4. Even in cities with Dedicated Wheelchair lines, the Dedicated Wheelchair line is not any shorter, in part because able bodied people and/or families travelling with small children are sent to stand in it, especially if the airport is busy, which in Orlando is "all the time." And yes, this means that if a small child in front of you does not WANT to remove her Disney Princess tiara, you, too, will wait while everybody convinces the small child that even Ariel removed her tiara the instant the TSA arrived. (It's someplace in one of the films, I'm sure.) Even when it's mostly wheelchairs (I've never seen it all wheelchairs, although I assume that's a possibility) there's still a wait, largely because wheelchair users need more time to clear security because:

5. Shoe removal. I can and do remove my own shoes. Most of the time, however, I'm being pushed with someone who can't, so the wheelchair attendant has to remove that person's shoes, and then put that person's shoes back on, and, yes, you have to wait for this. In many cases, "can't" also means "swollen and/or painful feet" or "special shoes that take freaking forever to take off and later put on and lace up."

6. The patdown. Remember I noted that generally speaking you aren't going alone – you're getting pushed with someone else. One or both of these two people will require a patdown. (It's always me but I've definitely been pushed with others requiring a patdown.) This means finding a patdown security guard of the correct gender (hi, wait), and then doing the patdown. Even in the Dedicated Wheelchair line this can take time since the patdown people are often summoned to other lines to do patdowns because of problems with the scanners.

The patdown itself takes a couple minutes – longer than just walking through the X-Ray machine or going through the body scanner. During this period the wheelchair attendant generally gathers all of your stuff, and gathers the other person's stuff, and then, heads to the chairs at the edge of the security area and sits and waits. Incidentally this is also a period where I can't possibly watch my stuff, and I suspect this is when many people get robbed.

Oh, and, again, you're often with someone else. That someone else often has any number of things that slow down the patdown process -- inability to lift arms high enough, oxygen containers, prosthetics, medical documentation requiring review, inability to move legs, and so on.

In one case I watched an issue with someone using a mobility scooter who went through the body scanner without a problem and then had his mobility scooter test positive for something, so they had him sit on a chair without getting his stuff back, which then led to the security people yelling that the stuff had been left there for fifteen minutes, so they took it to lost and found, and...yeah. He looked at me as I was waiting for the patdown and said, "Next time I do the courtesy chair just to get my stuff back." (People using mobility scooters to get through the airport usually don't use attendants, although I have seen airport attendants accompanying passengers in electric wheelchairs, even when those passengers appear to be with family members or friends.)

7. If you are in your own wheelchair, and I usually am, the wheelchair has to be checked for bomb residue, which is another wait. This doesn't apply to the courtesy chairs, but, again, those courtesy chairs are usually travelling with someone else, meaning an additional wait for the bomb residue.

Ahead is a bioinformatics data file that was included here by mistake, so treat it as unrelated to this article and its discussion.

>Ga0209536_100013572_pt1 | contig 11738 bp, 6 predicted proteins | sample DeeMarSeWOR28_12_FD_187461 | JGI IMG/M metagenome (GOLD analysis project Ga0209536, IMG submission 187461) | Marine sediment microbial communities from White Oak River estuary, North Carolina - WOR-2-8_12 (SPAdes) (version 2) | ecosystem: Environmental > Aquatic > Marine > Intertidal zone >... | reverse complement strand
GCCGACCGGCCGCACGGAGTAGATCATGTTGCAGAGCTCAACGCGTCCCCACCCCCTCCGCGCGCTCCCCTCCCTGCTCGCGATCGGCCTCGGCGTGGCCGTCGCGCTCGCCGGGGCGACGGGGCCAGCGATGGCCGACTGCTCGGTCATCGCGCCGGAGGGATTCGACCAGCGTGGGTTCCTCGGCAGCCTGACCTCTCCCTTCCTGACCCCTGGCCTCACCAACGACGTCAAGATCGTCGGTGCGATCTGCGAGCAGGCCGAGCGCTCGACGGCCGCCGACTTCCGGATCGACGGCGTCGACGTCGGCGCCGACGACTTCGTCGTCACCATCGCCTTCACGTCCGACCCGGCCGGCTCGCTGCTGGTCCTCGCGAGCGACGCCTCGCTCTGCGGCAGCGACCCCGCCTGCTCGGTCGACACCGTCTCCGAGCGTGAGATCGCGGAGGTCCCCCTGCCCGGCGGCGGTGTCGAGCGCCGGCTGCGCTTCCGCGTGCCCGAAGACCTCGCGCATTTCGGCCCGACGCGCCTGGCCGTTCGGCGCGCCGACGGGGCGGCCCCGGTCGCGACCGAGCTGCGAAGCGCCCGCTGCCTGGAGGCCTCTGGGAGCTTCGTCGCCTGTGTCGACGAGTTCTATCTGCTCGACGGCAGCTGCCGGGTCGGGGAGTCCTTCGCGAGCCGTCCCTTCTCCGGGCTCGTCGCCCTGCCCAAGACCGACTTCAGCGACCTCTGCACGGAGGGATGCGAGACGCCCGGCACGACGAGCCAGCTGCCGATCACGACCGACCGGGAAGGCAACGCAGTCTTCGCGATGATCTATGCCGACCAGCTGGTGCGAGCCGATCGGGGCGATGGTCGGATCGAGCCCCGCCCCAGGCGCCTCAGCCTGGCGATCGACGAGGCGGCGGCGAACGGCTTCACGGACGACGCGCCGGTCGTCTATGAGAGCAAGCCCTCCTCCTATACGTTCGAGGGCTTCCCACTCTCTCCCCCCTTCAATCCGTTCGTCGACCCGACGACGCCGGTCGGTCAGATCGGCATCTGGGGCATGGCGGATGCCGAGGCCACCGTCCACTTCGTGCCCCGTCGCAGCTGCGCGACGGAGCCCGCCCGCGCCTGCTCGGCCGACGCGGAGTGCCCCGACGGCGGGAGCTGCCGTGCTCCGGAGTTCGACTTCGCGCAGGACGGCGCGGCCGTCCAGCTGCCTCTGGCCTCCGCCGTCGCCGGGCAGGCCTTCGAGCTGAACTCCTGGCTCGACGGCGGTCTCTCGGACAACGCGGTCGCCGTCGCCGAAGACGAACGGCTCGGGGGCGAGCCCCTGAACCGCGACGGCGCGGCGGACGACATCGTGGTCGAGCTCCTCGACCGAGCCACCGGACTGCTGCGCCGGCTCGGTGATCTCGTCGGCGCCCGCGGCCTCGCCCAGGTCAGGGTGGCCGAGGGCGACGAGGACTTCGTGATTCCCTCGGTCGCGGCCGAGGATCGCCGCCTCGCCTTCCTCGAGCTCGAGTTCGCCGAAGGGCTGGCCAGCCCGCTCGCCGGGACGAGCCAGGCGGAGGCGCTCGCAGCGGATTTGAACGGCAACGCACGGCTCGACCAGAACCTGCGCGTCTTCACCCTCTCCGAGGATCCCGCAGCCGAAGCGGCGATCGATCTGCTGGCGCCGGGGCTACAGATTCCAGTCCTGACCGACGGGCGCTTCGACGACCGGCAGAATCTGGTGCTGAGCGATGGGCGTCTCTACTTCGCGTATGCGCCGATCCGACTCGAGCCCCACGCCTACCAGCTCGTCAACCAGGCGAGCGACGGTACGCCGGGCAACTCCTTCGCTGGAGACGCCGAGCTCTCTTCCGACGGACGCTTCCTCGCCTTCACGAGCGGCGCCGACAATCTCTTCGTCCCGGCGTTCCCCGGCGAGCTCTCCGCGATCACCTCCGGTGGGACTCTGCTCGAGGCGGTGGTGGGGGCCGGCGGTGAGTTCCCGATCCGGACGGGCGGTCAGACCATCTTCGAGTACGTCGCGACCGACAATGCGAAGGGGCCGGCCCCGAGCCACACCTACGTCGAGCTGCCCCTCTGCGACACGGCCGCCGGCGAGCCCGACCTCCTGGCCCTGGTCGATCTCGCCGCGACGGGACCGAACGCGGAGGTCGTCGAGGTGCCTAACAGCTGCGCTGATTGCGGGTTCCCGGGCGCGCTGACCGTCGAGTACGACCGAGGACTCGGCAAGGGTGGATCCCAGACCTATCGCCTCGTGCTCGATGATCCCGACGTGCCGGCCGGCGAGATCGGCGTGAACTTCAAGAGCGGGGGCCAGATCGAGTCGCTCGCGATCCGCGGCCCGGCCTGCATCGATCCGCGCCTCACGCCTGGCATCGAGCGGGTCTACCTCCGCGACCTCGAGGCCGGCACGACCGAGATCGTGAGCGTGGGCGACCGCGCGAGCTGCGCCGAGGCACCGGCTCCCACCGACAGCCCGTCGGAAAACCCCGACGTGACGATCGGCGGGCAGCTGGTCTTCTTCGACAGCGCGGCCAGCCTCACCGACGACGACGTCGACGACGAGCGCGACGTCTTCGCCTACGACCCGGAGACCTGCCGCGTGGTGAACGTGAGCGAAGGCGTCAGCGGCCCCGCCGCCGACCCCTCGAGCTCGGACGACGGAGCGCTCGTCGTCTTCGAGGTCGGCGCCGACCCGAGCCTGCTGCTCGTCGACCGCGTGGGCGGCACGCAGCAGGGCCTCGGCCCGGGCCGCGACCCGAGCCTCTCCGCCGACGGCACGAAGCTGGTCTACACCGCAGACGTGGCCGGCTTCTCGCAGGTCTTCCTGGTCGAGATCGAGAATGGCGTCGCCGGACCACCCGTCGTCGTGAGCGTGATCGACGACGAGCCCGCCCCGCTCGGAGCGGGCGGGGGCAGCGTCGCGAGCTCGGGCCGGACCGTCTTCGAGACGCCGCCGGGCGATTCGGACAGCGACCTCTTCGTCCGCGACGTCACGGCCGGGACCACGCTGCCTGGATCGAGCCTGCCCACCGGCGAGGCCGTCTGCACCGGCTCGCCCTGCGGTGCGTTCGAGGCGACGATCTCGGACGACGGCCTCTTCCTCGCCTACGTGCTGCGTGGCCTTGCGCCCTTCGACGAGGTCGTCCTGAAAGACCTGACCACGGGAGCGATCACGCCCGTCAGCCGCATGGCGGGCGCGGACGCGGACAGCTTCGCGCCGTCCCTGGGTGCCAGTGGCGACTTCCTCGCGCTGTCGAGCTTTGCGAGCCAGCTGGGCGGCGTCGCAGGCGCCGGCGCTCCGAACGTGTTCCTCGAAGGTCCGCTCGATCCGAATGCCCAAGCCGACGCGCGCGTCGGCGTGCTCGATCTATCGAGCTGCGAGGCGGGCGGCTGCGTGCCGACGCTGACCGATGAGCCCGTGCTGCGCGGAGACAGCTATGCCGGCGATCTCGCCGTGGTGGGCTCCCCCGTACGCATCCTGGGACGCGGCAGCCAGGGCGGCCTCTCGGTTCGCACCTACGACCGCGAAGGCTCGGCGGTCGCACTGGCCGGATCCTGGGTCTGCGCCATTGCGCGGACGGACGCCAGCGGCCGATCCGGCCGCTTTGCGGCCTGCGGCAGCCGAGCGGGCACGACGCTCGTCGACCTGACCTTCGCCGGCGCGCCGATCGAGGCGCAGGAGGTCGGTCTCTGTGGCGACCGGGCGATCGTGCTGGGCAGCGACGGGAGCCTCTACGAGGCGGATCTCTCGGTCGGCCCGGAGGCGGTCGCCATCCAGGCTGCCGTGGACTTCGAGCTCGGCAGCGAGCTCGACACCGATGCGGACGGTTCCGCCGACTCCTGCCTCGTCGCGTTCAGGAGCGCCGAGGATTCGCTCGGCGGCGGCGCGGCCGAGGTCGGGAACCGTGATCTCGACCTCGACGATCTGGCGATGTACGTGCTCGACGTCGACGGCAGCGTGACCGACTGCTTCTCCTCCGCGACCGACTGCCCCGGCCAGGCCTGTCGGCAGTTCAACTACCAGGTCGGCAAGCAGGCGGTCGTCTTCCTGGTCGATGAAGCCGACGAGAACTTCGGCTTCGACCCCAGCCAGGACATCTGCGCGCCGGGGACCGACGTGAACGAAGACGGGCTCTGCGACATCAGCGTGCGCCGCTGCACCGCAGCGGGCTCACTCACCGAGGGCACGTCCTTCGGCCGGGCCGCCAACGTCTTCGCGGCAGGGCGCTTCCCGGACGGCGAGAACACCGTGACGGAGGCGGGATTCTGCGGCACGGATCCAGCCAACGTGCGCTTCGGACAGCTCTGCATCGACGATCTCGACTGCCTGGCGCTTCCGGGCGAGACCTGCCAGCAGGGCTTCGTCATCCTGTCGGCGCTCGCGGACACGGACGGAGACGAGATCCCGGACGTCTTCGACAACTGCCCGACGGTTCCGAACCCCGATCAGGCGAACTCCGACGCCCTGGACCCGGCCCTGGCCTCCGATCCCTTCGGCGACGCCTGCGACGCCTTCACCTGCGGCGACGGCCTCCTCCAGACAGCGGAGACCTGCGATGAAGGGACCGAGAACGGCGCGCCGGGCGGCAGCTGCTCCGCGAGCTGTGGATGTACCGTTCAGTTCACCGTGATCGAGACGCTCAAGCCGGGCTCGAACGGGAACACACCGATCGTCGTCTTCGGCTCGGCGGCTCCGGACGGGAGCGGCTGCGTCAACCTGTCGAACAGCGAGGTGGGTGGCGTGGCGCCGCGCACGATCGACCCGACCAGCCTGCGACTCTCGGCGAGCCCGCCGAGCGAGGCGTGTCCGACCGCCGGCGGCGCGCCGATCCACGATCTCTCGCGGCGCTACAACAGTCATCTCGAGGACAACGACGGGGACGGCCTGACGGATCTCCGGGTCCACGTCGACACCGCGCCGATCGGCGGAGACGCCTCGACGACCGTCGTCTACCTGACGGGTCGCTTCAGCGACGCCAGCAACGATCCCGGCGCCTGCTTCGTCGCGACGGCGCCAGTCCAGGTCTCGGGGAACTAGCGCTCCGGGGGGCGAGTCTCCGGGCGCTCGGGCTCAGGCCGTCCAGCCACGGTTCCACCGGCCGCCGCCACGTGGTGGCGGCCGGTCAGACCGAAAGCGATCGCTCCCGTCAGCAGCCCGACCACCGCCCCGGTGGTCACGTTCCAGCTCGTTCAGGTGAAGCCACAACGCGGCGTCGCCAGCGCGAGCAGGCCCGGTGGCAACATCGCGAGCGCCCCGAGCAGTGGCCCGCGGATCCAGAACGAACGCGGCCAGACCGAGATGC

8. Regarding the abandoning of wheelchairs at the other end – I'm sure this does happen, but it's not because wheelchair users are the last to get off the plane. It's because, news flash, you also have to wait for a wheelchair attendant and courtesy wheelchair on the other end even AFTER waiting for everyone else to get off the plane. In my case I'm usually waiting for the wheelchair attendant after I've already waited for my wheelchair to be brought up; in the "this is why I try not to book connecting flights" I would have missed my connecting flight in one case if the connecting flight had not been delayed. This happens because – see point one above – most airports have a limited number of wheelchair attendants. And because sometimes it takes awhile for your wheelchair to be brought up from the cargo department. (In one case they accidentally sent my wheelchair to baggage claim and it had to be brought back.)

Sometimes it's just five minutes; sometimes it's twenty. Sometimes it's a half hour, with you sitting there as the airline attendants call the airport again and again for a courtesy wheelchair, again, AFTER you have already been one of the last, if not the last, people off the plane. And now, think for a moment: how long does it take most people to get to baggage claim? And, a key point: family members and friends can come to baggage claim to help out. So, yes, I'm sure plenty of people, especially morning/afternoon arrivals when the attendants are both getting people to security and over to baggage claim, do decide to just head down to baggage claim on their own so that they can finally do something quickly.

Also, not to really emphasize the issue, but, bathrooms. I encountered one elderly woman who got on the plane with a courtesy wheelchair, left the plane with other passengers once we landed instead of waiting for another courtesy wheelchair, and then ended up waiting at the gate with me for a courtesy wheelchair/attendant to help her to baggage claim. Her very believable excuse for this was that otherwise Southwest was going to have a horrible cleaning job and she really couldn't wait to be helped off the plane, even though she had visible walking problems and had to be in her 90s.

9. Oh, and abandoning the courtesy wheelchair right after clearing security? I've never seen this, but I suspect if it does happen, it happens more because the people might be able to walk the short distance from security to chairs by the gate, but could not stand in line without sitting for that long, either because of dizziness/pain/whatever, and because by this time the people have already spent considerable time in line. Or, they need to get a bathroom.

Edited to add: By the way, here I am talking about people who may well be able to walk short distances with or without the help of a cane, but for various reasons (arthritis, heart issues) cannot walk long distances or stand for long periods. Quite a few people, particularly the elderly, fall into this category.

10. And also, all this said? Can we perhaps consider that quite possibly the real problem is not people faking disabilities*, but that we have lines AT ALL for airport security, a process that by many accounts is not making anyone safer but is forcing people to waste time waiting in line and taking shoes on and off while giving security agents plenty of time and opportunity to steal electronics and sell them on eBay? After all, nobody is accusing anyone of faking a disability to get on Amtrak quickly.

This is a distraction. The real issue is what, if anything, we can do to make airports safer and more efficient for everyone. Including wheelchair users.

* Assuming they are faking – many people with chronic illnesses, including me, can look perfectly fine and healthy one moment, and be very sick the next moment.